Thousands of original Hillsborough witnesses to be re-interviewed

Hillsborough memorial flag
Image caption A total of 96 fans died as a result of the tragedy

Thousands of witnesses to the Hillsborough disaster are to be re-interviewed as part of the fresh investigation by the police watchdog.

The Independent Police Complaints Commission (IPCC) wants people who were at the stadium in 1989 to contact its team examining the police actions.

The IPCC said its investigation was the biggest undertaken into police conduct in England and Wales.

Ninety-six Liverpool fans died after a crush at the FA Cup semi-final.

The match against Nottingham Forest was held at Sheffield Wednesday's Hillsborough stadium on 15 April 1989. Ninety-five fans died on the day and another died of his injuries four years later.

Statement 'differences'

The IPCC's investigation, based in a mothballed building in Warrington, follows the damning report by the Hillsborough Independent Panel published last September.

The report concluded the lives of 41 fans could have been saved and cleared supporters of any wrongdoing or blame for the disaster.

It found South Yorkshire Police had altered more than 200 statements and tried to blame fans.

In the aftermath of the tragedy West Midlands Police was appointed to gather evidence on the original investigation for subsequent inquiries and inquests.

The IPCC has now revealed there were "differences" between fans' statements and questionnaires they returned to the West Midlands Police inquiry.

The police watchdog said it wished to speak to thousands of members of the public who gave those witness accounts either in writing, via telephone or interviews.

Deborah Glass, deputy chair of the IPCC, said the Hillsborough panel's report, had already raised "serious questions" about the work of the West Midlands force.

In the immediate aftermath of the tragedy, Lord Taylor began a judicial review assisted by West Midlands. The original inquiry into South Yorkshire Police formed the basis of the original inquests and brought no criminal charges.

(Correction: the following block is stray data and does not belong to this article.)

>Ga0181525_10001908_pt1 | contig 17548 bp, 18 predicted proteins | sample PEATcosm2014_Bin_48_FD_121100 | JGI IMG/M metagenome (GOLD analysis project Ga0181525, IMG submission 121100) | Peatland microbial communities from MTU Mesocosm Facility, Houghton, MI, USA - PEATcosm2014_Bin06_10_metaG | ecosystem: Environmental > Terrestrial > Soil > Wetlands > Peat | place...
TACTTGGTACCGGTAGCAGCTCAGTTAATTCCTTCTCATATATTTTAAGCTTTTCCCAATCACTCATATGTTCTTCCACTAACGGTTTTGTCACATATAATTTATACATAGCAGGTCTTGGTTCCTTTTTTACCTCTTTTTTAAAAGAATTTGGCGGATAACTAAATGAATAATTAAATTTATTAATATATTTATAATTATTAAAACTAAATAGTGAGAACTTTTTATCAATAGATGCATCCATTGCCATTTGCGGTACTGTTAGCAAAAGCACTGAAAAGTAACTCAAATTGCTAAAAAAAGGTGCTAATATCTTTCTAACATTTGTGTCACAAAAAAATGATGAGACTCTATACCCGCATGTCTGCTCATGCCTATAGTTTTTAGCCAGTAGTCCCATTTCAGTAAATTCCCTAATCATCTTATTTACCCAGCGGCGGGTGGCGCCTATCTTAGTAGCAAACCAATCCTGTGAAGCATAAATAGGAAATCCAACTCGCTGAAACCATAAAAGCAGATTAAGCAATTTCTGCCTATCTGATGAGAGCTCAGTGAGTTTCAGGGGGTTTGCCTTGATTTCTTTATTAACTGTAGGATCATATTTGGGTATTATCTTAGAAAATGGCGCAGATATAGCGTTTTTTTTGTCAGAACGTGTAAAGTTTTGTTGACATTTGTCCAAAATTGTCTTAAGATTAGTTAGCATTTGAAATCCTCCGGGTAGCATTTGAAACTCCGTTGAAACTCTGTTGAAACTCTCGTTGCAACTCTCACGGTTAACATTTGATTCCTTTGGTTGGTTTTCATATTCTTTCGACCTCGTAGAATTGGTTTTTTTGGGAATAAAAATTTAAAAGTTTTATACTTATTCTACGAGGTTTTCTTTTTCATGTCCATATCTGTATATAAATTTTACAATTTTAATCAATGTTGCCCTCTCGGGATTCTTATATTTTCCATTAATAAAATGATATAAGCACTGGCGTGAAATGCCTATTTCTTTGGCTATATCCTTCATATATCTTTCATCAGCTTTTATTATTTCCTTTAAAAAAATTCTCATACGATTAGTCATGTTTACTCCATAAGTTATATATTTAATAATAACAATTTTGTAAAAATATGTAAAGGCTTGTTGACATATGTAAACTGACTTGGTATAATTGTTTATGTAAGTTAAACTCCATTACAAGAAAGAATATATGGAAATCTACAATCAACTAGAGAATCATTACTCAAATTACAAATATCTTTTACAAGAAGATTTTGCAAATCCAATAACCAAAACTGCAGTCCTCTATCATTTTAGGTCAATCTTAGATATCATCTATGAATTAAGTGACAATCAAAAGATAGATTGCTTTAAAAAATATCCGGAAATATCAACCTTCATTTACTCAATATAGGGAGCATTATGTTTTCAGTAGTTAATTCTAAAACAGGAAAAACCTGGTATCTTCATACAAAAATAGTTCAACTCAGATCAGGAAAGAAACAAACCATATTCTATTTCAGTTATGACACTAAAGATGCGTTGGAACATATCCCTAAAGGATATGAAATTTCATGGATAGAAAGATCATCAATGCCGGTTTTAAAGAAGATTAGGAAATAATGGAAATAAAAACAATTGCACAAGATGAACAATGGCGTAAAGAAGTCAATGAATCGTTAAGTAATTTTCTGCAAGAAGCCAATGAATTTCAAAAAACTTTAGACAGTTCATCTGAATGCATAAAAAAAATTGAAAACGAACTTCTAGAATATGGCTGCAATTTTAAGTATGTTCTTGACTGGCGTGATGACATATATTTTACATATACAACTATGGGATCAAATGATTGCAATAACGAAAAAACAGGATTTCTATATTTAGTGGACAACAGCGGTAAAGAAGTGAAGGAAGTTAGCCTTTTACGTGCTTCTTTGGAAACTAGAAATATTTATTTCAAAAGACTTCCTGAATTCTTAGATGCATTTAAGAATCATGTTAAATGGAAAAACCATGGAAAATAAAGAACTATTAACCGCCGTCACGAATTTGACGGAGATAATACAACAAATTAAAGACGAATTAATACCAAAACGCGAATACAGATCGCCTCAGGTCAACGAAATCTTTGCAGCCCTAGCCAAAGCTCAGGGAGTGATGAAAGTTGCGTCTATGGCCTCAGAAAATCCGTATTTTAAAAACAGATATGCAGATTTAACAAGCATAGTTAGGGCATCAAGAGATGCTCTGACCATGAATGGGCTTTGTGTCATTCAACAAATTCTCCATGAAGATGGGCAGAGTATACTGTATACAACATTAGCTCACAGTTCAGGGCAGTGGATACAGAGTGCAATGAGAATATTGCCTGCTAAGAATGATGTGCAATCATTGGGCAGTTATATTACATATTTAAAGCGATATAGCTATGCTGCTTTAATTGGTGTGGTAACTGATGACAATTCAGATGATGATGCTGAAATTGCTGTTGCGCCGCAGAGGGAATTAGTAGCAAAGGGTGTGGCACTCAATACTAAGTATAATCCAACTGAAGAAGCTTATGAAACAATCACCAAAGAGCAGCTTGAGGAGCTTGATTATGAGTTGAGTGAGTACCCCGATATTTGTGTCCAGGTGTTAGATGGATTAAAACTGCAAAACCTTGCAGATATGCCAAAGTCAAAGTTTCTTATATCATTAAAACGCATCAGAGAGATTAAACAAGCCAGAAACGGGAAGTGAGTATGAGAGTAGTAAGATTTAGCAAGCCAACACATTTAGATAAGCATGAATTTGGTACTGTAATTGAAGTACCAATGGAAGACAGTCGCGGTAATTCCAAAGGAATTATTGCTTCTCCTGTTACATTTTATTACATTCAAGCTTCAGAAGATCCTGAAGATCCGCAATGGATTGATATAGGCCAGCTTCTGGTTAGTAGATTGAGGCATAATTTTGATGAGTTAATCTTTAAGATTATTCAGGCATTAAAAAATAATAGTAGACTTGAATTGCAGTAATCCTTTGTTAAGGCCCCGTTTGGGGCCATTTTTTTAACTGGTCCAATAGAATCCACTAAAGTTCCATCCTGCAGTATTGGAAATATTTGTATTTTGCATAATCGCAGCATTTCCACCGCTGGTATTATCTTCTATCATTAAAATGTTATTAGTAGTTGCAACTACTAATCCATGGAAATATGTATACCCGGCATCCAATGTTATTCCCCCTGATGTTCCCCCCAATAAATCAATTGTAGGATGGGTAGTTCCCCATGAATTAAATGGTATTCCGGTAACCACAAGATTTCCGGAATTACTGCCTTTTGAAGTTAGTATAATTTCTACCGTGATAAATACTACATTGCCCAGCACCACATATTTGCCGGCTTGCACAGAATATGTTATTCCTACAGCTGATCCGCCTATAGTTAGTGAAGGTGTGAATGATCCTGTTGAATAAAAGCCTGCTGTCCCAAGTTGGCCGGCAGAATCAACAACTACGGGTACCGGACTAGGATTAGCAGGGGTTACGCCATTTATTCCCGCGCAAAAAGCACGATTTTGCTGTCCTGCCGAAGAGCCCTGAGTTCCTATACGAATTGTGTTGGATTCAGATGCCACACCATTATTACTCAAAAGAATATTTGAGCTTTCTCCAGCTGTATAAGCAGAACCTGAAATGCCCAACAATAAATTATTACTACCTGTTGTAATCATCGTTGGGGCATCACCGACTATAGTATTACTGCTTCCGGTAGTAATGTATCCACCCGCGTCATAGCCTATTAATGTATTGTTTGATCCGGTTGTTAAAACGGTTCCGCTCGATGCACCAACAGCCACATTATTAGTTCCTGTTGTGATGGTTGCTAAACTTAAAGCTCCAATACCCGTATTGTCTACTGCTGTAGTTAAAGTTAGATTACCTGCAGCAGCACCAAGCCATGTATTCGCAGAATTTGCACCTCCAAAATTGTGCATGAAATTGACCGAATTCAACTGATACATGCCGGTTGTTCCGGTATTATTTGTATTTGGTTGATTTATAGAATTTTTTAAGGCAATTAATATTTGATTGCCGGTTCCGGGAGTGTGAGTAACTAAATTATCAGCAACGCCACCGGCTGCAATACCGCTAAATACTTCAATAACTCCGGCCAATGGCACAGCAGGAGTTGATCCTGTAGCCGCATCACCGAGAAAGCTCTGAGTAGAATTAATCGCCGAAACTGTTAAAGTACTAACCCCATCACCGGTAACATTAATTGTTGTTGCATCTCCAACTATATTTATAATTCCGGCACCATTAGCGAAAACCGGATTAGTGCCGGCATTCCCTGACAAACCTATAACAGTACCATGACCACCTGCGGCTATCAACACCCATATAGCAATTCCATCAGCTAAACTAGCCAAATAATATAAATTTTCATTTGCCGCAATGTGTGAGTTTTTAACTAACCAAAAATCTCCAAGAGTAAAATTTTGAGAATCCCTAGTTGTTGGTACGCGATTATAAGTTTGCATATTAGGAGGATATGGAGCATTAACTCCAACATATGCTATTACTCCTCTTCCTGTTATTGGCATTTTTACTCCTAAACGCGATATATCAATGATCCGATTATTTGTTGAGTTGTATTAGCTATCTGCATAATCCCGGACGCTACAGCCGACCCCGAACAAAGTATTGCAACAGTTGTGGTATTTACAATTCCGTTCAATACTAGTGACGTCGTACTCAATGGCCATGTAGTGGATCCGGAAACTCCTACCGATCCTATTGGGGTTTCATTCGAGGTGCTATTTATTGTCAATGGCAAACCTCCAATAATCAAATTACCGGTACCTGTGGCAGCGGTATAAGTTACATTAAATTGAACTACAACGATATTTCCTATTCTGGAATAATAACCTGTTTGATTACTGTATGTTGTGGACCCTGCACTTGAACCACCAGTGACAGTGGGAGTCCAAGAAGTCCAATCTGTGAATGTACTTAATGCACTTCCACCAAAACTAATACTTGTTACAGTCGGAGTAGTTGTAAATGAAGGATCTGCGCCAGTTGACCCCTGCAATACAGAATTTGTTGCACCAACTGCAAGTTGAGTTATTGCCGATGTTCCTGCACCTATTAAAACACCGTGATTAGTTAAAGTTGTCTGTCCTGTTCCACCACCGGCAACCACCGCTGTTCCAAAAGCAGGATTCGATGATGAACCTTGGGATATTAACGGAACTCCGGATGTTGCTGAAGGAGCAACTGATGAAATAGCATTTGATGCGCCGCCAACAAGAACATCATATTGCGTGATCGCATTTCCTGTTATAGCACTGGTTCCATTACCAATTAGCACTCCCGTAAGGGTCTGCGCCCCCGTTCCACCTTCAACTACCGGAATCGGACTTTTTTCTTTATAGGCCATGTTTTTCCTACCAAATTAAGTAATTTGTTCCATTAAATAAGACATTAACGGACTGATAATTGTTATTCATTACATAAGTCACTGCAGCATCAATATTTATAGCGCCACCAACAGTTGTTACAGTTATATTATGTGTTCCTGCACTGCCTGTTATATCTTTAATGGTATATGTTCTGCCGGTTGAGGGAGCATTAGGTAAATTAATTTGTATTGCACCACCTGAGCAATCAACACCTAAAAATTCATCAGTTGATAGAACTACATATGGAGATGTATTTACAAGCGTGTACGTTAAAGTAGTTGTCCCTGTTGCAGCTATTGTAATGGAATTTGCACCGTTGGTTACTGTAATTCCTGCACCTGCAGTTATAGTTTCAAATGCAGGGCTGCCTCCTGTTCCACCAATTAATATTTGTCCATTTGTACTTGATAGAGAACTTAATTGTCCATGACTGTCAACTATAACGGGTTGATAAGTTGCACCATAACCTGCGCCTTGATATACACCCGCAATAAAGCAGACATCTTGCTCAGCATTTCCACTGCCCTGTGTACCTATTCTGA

The Hillsborough panel concluded last year that the South Yorkshire force had orchestrated a cover-up, falsified documents and blamed innocent supporters for the tragedy.

A separate investigation, led by retired chief constable Jon Stoddart, is looking at whether there are grounds for gross negligence manslaughter prosecutions with a number of public bodies connected with the tragedy.

His inquiry will provide evidence for the new inquest, set to start by 31 March 2014.

'Terrible cloud'

Ms Glass said: "We are now looking at how West Midlands Police conducted the investigation which supported the Taylor Inquiry and the original inquests.

"We know thousands of people gave eyewitness accounts to that investigation. We want to speak to those people about their experiences of dealing with West Midlands Police. We also know some of you may have never been able to give your account. This is your opportunity."

The IPCC wants to build the most comprehensive account there has ever been of what happened at Hillsborough from the people who were there on the day.

Ms Glass added: "There are still many questions to be answered for the families of the 96 fans who died; for the survivors who still live with the trauma of this unimaginable experience; for the people who lived under this terrible cloud for 24 years.

"The families, survivors and campaigners have fought tirelessly for the chance to allow your voices to be heard. Now that time has come."

Chris Mahaffey, a senior investigator, said: "When you make comparison with these questionnaires against other documentation that appears to come from the same person, there are differences. Who was actually directing this, if there was someone directing this?"

Image caption Criminal charges will be considered after a fresh inquest into the 96 deaths

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